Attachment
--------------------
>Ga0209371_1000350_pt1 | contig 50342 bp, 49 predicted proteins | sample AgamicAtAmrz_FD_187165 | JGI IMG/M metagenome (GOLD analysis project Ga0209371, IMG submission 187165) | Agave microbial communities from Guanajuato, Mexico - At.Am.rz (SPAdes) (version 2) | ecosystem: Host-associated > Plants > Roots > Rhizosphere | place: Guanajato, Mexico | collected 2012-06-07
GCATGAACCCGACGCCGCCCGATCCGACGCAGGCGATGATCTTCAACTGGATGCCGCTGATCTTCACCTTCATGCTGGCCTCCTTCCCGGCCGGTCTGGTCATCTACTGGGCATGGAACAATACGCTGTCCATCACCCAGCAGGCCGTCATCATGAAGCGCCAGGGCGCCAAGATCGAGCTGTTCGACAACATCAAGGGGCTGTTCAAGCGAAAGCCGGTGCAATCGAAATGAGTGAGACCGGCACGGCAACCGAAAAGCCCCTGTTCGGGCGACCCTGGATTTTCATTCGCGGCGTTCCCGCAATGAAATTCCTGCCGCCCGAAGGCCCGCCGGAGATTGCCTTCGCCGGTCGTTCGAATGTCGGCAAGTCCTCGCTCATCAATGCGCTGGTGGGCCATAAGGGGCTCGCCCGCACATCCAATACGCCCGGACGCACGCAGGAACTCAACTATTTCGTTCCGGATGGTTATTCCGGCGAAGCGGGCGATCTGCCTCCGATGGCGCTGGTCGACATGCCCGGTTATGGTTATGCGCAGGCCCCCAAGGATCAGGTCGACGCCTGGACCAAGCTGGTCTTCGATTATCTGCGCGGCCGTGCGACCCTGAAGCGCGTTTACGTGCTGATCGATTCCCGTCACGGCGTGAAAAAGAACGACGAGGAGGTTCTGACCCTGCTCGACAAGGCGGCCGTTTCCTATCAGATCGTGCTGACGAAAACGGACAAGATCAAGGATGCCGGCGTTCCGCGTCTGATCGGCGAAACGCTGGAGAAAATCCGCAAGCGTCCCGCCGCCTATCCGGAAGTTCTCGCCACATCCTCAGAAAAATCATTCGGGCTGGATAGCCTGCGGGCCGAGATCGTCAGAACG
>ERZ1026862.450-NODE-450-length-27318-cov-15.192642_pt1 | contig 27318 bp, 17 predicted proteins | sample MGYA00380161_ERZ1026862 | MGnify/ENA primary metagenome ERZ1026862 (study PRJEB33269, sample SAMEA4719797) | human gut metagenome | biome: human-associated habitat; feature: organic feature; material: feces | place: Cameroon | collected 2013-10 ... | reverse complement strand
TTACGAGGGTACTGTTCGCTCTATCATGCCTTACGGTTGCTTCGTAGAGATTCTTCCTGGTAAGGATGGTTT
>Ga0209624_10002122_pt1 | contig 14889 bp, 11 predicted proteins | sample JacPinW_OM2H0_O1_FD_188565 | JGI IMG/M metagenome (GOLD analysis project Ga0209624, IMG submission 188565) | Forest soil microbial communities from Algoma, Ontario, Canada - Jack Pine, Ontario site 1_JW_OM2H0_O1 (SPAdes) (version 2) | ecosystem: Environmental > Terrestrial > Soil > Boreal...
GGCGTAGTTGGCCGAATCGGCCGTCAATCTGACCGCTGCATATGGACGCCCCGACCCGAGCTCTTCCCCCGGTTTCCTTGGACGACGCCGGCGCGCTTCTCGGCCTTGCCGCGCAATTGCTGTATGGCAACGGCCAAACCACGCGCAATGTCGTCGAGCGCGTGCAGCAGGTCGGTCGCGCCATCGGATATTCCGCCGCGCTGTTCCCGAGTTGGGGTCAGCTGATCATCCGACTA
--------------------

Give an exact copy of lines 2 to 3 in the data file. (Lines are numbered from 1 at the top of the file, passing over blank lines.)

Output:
GCATGAACCCGACGCCGCCCGATCCGACGCAGGCGATGATCTTCAACTGGATGCCGCTGATCTTCACCTTCATGCTGGCCTCCTTCCCGGCCGGTCTGGTCATCTACTGGGCATGGAACAATACGCTGTCCATCACCCAGCAGGCCGTCATCATGAAGCGCCAGGGCGCCAAGATCGAGCTGTTCGACAACATCAAGGGGCTGTTCAAGCGAAAGCCGGTGCAATCGAAATGAGTGAGACCGGCACGGCAACCGAAAAGCCCCTGTTCGGGCGACCCTGGATTTTCATTCGCGGCGTTCCCGCAATGAAATTCCTGCCGCCCGAAGGCCCGCCGGAGATTGCCTTCGCCGGTCGTTCGAATGTCGGCAAGTCCTCGCTCATCAATGCGCTGGTGGGCCATAAGGGGCTCGCCCGCACATCCAATACGCCCGGACGCACGCAGGAACTCAACTATTTCGTTCCGGATGGTTATTCCGGCGAAGCGGGCGATCTGCCTCCGATGGCGCTGGTCGACATGCCCGGTTATGGTTATGCGCAGGCCCCCAAGGATCAGGTCGACGCCTGGACCAAGCTGGTCTTCGATTATCTGCGCGGCCGTGCGACCCTGAAGCGCGTTTACGTGCTGATCGATTCCCGTCACGGCGTGAAAAAGAACGACGAGGAGGTTCTGACCCTGCTCGACAAGGCGGCCGTTTCCTATCAGATCGTGCTGACGAAAACGGACAAGATCAAGGATGCCGGCGTTCCGCGTCTGATCGGCGAAACGCTGGAGAAAATCCGCAAGCGTCCCGCCGCCTATCCGGAAGTTCTCGCCACATCCTCAGAAAAATCATTCGGGCTGGATAGCCTGCGGGCCGAGATCGTCAGAACG
>ERZ1026862.450-NODE-450-length-27318-cov-15.192642_pt1 | contig 27318 bp, 17 predicted proteins | sample MGYA00380161_ERZ1026862 | MGnify/ENA primary metagenome ERZ1026862 (study PRJEB33269, sample SAMEA4719797) | human gut metagenome | biome: human-associated habitat; feature: organic feature; material: feces | place: Cameroon | collected 2013-10 ... | reverse complement strand